Do You Want To Prevent Diabetes?
Folks who learn where health comes from and practice prevention won't become diabetic, and will not need the medical community dosing them with coffee, or any other magic bullet.
To prevent diabetes you will get a real jolt when you follow the prescription offered up in the "Journal of the American Medical Association." This 'prestigious' organization reported on separate studies of coffee drinkers in Sweden and Finland.
Whiz-bang medical researchers discovered that women could decrease their risk of diabetes by 29 percent when they followed a regimen of drinking three to four cups of coffee a day. The ladies who had the fortitude to drink 10 or more cups of coffee a day fared even better. They reduced their risk of diabetes by 79 percent.
The men participating in the studies also reduced their risk, but not to the extent as did the women. When men drank three to four cups a day, they reduced their risk of diabetes by 27 percent. The men who drank 10 or more cups of java per day reduced their risk by 55 percent.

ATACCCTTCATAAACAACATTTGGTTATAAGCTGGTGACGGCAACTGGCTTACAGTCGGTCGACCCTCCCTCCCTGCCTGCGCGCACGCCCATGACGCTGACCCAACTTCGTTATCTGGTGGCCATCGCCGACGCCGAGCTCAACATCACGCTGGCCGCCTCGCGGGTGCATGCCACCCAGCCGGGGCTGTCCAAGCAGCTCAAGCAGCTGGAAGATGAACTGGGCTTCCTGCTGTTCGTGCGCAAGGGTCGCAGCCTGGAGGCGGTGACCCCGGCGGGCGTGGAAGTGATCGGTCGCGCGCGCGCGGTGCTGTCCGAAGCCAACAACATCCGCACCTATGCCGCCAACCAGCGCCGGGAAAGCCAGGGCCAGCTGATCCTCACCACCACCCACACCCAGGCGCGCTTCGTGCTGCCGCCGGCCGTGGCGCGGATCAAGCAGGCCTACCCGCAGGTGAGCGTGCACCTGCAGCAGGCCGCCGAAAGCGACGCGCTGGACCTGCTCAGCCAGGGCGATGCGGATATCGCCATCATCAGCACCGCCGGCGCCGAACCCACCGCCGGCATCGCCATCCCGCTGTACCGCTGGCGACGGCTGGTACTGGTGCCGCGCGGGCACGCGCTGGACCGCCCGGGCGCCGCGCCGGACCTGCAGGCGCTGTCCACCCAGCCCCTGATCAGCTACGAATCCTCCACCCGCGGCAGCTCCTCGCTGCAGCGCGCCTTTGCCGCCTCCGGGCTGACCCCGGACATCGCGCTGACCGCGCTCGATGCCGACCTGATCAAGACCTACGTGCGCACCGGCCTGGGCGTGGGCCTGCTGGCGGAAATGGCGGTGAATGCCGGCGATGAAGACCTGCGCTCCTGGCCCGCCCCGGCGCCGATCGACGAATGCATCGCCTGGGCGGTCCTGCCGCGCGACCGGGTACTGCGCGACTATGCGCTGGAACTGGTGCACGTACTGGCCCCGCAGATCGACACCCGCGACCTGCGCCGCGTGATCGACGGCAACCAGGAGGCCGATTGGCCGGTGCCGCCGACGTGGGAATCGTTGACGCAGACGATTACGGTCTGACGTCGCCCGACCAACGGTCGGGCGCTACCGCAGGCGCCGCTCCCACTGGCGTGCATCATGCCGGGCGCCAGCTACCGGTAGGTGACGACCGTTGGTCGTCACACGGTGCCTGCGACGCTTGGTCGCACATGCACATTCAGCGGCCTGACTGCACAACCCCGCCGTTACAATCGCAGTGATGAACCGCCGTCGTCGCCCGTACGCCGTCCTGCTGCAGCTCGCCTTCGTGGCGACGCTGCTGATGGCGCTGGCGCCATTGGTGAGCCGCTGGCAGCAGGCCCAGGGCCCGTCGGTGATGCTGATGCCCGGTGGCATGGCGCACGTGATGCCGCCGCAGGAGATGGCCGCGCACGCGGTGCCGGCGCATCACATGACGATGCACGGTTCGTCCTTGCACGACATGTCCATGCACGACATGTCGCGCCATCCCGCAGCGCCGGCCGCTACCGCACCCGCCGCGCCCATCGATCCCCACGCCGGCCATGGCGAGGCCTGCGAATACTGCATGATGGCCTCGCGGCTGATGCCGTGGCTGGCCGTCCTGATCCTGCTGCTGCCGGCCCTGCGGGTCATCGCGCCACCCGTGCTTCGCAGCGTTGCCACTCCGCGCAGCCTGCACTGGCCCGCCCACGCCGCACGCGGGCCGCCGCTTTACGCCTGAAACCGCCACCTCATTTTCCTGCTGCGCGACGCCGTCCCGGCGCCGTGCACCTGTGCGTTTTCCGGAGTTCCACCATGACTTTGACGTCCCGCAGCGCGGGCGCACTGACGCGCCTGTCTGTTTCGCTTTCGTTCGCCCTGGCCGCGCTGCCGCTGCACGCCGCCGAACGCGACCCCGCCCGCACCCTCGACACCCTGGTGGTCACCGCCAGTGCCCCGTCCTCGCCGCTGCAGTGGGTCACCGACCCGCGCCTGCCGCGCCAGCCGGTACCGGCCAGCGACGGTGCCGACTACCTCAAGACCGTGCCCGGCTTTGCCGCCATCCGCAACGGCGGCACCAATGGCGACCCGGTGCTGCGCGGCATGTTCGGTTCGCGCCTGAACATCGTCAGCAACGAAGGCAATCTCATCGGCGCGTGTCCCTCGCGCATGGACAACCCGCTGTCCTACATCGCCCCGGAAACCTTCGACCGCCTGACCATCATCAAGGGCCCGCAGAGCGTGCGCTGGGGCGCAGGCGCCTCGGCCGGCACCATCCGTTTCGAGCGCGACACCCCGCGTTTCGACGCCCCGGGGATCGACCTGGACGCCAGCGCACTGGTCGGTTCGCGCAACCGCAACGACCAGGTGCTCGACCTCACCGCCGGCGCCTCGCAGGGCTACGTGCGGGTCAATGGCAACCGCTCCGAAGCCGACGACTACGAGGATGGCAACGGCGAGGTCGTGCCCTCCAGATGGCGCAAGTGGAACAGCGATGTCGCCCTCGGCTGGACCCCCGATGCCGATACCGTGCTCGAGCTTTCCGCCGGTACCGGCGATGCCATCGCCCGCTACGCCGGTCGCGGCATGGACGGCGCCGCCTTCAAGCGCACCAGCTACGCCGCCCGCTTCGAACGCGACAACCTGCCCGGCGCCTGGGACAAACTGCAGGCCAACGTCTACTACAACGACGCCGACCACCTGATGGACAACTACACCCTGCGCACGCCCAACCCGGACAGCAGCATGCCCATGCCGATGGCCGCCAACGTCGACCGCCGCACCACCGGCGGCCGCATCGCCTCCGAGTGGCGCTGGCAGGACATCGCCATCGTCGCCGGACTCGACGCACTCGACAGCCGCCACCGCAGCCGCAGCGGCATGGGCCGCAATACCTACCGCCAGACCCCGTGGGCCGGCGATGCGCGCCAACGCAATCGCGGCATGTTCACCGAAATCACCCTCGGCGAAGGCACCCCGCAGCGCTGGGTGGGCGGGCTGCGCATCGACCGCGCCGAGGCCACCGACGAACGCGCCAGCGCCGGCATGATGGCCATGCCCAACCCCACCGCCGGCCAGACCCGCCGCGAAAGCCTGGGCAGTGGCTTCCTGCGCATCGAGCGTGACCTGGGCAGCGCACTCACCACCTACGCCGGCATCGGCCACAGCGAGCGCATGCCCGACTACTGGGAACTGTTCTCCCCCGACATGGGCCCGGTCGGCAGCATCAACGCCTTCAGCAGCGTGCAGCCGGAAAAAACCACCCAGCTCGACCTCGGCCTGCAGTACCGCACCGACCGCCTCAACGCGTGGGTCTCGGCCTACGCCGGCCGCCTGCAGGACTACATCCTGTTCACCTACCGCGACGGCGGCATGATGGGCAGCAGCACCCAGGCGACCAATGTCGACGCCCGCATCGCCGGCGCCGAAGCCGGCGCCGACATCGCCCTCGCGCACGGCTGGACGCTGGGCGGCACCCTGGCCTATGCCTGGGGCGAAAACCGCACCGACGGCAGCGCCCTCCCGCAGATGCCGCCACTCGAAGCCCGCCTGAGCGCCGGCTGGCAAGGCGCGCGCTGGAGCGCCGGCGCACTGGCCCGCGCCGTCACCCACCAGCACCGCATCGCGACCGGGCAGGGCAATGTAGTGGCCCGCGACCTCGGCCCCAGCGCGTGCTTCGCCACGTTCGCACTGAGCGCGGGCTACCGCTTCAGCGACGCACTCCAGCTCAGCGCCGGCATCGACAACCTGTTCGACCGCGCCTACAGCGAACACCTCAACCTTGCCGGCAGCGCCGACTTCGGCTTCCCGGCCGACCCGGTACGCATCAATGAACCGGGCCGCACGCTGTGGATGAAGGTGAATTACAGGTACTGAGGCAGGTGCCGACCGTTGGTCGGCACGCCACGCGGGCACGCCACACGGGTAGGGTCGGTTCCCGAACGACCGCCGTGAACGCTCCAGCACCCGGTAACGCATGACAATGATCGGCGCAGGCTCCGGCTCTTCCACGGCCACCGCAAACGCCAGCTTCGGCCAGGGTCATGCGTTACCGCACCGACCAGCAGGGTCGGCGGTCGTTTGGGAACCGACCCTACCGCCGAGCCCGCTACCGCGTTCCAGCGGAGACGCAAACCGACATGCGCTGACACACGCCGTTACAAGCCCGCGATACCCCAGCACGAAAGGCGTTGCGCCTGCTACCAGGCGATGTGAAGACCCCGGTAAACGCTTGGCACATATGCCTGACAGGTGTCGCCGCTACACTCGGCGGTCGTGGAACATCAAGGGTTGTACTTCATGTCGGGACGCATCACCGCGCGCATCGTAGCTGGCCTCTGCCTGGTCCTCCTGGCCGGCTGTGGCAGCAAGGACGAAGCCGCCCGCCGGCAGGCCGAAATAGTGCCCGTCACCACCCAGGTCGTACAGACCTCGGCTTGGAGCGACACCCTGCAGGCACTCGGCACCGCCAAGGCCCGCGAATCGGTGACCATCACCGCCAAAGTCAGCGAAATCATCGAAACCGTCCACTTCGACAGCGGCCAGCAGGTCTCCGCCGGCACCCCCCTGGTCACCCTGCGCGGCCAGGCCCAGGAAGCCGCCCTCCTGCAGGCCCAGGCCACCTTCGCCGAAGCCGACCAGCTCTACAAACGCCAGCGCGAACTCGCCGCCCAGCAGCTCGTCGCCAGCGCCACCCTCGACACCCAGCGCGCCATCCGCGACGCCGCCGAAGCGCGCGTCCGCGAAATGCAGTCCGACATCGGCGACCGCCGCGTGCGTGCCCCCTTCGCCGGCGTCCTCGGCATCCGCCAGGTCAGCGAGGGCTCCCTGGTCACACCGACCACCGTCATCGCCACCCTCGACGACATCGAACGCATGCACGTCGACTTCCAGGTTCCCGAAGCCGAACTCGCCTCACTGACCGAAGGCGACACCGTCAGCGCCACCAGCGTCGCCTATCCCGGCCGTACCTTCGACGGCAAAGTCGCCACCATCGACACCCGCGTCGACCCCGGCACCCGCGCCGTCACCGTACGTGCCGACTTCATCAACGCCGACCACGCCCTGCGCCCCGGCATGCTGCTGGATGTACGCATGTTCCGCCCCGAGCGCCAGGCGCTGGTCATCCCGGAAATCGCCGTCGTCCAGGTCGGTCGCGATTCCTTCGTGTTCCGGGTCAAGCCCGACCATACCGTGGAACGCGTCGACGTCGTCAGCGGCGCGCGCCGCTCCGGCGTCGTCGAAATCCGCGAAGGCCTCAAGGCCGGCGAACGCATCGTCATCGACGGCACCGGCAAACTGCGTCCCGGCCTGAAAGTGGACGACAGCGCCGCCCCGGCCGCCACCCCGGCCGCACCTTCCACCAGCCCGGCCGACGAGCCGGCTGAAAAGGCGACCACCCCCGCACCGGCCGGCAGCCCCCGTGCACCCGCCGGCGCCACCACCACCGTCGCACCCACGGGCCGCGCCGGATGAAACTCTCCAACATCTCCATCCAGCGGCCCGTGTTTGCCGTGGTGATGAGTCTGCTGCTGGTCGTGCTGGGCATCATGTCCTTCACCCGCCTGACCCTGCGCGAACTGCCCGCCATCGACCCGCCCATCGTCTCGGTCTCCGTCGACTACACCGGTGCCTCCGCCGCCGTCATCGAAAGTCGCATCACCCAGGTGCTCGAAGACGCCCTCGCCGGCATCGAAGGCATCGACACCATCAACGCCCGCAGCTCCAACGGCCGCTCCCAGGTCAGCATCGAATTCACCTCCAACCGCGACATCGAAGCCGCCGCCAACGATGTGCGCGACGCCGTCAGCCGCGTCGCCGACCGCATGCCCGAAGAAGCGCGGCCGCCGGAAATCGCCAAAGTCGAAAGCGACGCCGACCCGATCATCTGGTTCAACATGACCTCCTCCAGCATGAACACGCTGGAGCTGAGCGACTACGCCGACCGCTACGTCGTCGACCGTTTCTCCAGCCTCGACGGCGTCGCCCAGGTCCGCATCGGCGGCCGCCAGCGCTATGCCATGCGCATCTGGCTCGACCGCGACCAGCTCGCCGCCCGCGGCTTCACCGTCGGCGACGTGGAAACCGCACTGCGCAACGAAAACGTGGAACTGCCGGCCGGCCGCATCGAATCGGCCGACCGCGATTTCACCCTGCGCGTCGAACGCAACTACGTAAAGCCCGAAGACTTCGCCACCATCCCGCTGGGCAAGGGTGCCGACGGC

These results confirm a January report by the equally 'prestigious' Harvard School of Public Health. That report concluded that drinking six 8-ounce cups of coffee a day could reduce diabetes risk in men by about 50 percent and in women by 30 percent.
If the numbers have any connection to reality, the more coffee you drink, the better off you are. And that is the rub. The numbers have nothing to do with reality, nothing to do with the truth.
Here in America the rate of adult-onset diabetes, or Type 2 diabetes, is growing incrementally. Nowadays it typically shows up in middle-age populations, but the disease is on the rise among ever-younger age groups.
Do not step up your coffee consumption in the belief it will help you prevent diabetes. This disease has absolutely nothing to do with a lack of coffee drinking.
Science and truth are not synonymous. Medical scientists do not deal with truth. The medical scientists who monkey around with coffee drinking merely play with limited and approximate descriptions of reality. In this case, extremely limited and hardly approximate.
If you are serious about preventing diabetes, you have to look at the differences between the people of the past who did not get diabetes, and the people of today who get diabetes. This entails more than merely harping on the fact the younger generation is becoming more overweight and less active.
We have plenty of newly discovered diabetics who are active and on the thin side